Bandanas are usually very loose fitting and have an average jet distance of droplets of about 3 ft 7 in. They contain a fabric that can get saturated after prolonged use, which will affect the filtration potential. Therefore, bandana-style coverings and loosely folded face masks provide very minimal protection from the smallest aerosol particles. In a study done by research group Physics of Fluids, researchers found that a stitched mask made of quilting cotton was the most effective, then a commercial mask, a folded handkerchief, and coming in last was a bandana. Even though the bandana had the highest thread count, it was found to have the least effectiveness.25 Folding or stacking of bandanas can increase the filtration efficiency due to the increase in the number of layers, but can also lead to a large pressure drop which leads to discomfort, difficulty breathing, and leakage of droplets. Most importantly, this can lead to inefficiency at collecting aerosols. Therefore, using these fabrics with fibrous filters in between layers and fitted properly like homemade cloth masks can be much more effective in blocking the spread of aerosol particles.26
In a laboratory-based study, researchers examined the hydrophobicity of fabrics like cotton, polyester, and silk. They measured the resistance to penetration of droplets as transmission and found silk to be the most effective at blocking the penetration and absorption due to its hydrophobicity. It repelled droplets and was found to be more breathable because it didn’t trap humidity.27
Clear face masks which are not tight around the nose and mouth have become popular amongst a few celebrities and the general public. These clear face masks are rigid due to the plastic material and do not form a tight seal around the face. Since the bottom edge is entirely open, it cannot block the aerosol particles from touching the face.28 Similarly, face shields should not be used as solitary face/eye protection due to their lack of seal around the face. An article written prior to the pandemic states that while there were 92-96% reductions in risk of inhalational exposure immediately after a cough, smaller aerosols created more inhalational exposure. Face shields are far less effective than face masks because of particle penetration and should be used with face masks but not alone.29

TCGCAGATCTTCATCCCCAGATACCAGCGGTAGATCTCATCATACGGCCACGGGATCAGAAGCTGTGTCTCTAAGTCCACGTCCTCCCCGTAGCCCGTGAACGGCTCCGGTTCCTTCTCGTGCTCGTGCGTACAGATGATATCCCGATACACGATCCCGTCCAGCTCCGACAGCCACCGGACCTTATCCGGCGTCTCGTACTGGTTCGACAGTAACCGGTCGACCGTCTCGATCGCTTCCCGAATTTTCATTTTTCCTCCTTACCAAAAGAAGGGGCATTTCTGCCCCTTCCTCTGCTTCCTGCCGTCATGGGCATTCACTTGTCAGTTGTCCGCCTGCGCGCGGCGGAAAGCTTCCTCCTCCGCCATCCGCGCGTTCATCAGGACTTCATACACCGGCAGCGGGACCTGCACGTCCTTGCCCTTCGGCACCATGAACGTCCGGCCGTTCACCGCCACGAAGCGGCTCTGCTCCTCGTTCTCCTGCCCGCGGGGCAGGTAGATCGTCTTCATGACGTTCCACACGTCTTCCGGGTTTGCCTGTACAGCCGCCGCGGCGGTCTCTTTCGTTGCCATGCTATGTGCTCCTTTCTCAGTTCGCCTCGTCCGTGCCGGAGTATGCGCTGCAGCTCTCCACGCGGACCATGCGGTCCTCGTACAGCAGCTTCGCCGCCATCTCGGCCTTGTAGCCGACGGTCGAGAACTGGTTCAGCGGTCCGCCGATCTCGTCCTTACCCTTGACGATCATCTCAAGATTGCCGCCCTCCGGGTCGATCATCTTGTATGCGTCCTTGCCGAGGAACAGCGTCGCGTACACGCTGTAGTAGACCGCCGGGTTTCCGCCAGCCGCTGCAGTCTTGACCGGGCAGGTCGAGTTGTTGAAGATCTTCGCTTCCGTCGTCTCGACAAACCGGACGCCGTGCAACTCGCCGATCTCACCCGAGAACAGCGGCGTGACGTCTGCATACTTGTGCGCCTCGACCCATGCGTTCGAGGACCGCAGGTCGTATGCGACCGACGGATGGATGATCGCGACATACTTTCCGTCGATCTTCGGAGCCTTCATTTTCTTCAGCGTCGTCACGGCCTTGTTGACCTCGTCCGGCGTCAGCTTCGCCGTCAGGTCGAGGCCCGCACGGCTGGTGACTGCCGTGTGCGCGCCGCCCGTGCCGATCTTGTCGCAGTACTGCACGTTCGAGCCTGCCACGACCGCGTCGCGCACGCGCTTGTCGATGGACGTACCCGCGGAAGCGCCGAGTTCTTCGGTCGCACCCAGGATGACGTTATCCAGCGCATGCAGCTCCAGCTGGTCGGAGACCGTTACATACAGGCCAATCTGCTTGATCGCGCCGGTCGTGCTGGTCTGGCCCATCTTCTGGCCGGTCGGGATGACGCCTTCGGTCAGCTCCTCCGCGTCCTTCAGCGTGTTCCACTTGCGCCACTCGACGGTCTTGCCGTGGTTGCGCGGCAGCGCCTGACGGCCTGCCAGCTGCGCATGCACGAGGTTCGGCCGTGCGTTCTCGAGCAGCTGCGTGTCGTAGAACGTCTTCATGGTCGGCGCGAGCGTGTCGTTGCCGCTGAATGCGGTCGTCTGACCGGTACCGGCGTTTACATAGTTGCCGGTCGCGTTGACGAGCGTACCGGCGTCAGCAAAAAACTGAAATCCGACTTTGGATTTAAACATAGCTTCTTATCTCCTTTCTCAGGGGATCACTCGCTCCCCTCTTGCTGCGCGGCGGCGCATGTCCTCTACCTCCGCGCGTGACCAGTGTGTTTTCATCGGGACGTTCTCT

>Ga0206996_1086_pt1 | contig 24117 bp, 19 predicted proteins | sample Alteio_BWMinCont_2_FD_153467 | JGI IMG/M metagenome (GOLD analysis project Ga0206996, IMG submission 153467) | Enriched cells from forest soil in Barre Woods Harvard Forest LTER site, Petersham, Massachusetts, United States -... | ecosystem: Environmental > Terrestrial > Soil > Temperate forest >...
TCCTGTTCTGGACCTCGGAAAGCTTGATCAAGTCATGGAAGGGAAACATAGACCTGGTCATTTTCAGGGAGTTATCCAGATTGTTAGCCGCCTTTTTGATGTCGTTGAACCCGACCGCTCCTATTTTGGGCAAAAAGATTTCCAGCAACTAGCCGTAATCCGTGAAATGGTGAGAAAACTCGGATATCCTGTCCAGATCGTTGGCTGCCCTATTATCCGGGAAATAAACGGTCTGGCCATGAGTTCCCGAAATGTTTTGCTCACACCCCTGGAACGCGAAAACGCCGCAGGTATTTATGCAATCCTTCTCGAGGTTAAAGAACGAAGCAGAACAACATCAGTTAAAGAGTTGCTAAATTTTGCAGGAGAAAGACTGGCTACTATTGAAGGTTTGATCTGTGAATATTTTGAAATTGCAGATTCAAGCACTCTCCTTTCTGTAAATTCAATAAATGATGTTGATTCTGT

Multi-layered cloth masks were found to be 95.15% effective, while T-shirt mask efficacy is dependent on the material of the T-shirt and its thickness. Despite the layer and fabric, it is important to ensure that there are no open gaps at the bottom because aerosol particles are able to enter through these gaps.30
Paint respirators and dust masks have no medical relevance at all and do not protect from the coronavirus aerosol particles. 31 Gas masks are known as air purifying respirators, which can clean chemical gases and, possibly, particles out of the air as you breathe. They are only effective if used with the correct cartridge or filter for particular biological or chemical substances.32
As explored, there are various types of face masks with differing levels of filtration efficiencies in containing respiratory droplets. The most effective masks are N95 and medical-grade surgical masks. Non-medical grade surgical masks are not under strict regulation, so it is important to check the scientific evidence behind these masks. Medical-grade surgical and N95 masks are also the most inaccessible to the general public and are limited for healthcare workers. Therefore, lower-grade masks such as homemade cloth masks of a minimum of 2 layers, and most effectively at a layer of 3, may be sufficient for the general public. These masks may not be as effective as filtering out respiratory particles especially in high-risk zones. However, they can be modified by adding additional layers and adjusted to better fit one’s face to become highly effective. Weaker and unique masks, such as gaiters, bandanas, and silk masks, can have minimal protection in containing respiratory droplets, while clear face masks, T-shirt masks, paint respirators, dust masks, and gas masks are largely ineffective and near to no medical relevance in protecting against the coronavirus. There is not a grand source of information about these unique and weaker masks, so it is important to use a 2- or 3- layer mask in public spaces. It is everyone’s task to wear a mask.
5 https://www.cmaj.ca/content/192/15/E410, https://www.washingtonpost.com/business/2020/06/17/masks-salons-missouri/, https://jamanetwork.com/journals/jama/fullarticle/2768533
10 https://www.npr.org/sections/goatsandsoda/2021/01/22/959683338/coronavirus-faq-why-am-i-suddenly-hearing-so-much- about-kf94-masks
13 https://www.ncbi.nlm.nih.gov/pmc/articles/PMC4420971/?fbclid=IwAR0VXF8NdjsNnNzBAmYVjPN_Pt8xROn1wN89ILPYq HPu0Txr6hqzZ631yXs
15 https://www.cdc.gov/coronavirus/2019-ncov/more/masking-science-sars-cov2.html https://medical.mit.edu/covid-19-updates/2020/08/how-do-i-choose-cloth-face-mask
20 https://www.thestar.com/life/health_wellness/2020/11/04/trudeau-questioned-on-new-3-layer-mask-guidelines-in-house-of- commons.html
24 https://medical.mit.edu/covid-19-updates/2020/08/neck-gaiters 25 https://aip.scitation.org/doi/10.1063/5.0016018